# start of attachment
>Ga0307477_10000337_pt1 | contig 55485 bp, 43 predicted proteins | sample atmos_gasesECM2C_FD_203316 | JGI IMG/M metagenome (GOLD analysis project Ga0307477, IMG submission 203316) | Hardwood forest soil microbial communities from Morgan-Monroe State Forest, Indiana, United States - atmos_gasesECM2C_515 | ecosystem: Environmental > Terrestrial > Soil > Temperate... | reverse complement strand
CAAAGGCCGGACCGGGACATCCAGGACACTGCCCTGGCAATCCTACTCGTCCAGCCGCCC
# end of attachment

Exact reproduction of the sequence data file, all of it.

>Ga0307477_10000337_pt1 | contig 55485 bp, 43 predicted proteins | sample atmos_gasesECM2C_FD_203316 | JGI IMG/M metagenome (GOLD analysis project Ga0307477, IMG submission 203316) | Hardwood forest soil microbial communities from Morgan-Monroe State Forest, Indiana, United States - atmos_gasesECM2C_515 | ecosystem: Environmental > Terrestrial > Soil > Temperate... | reverse complement strand
CAAAGGCCGGACCGGGACATCCAGGACACTGCCCTGGCAATCCTACTCGTCCAGCCGCCC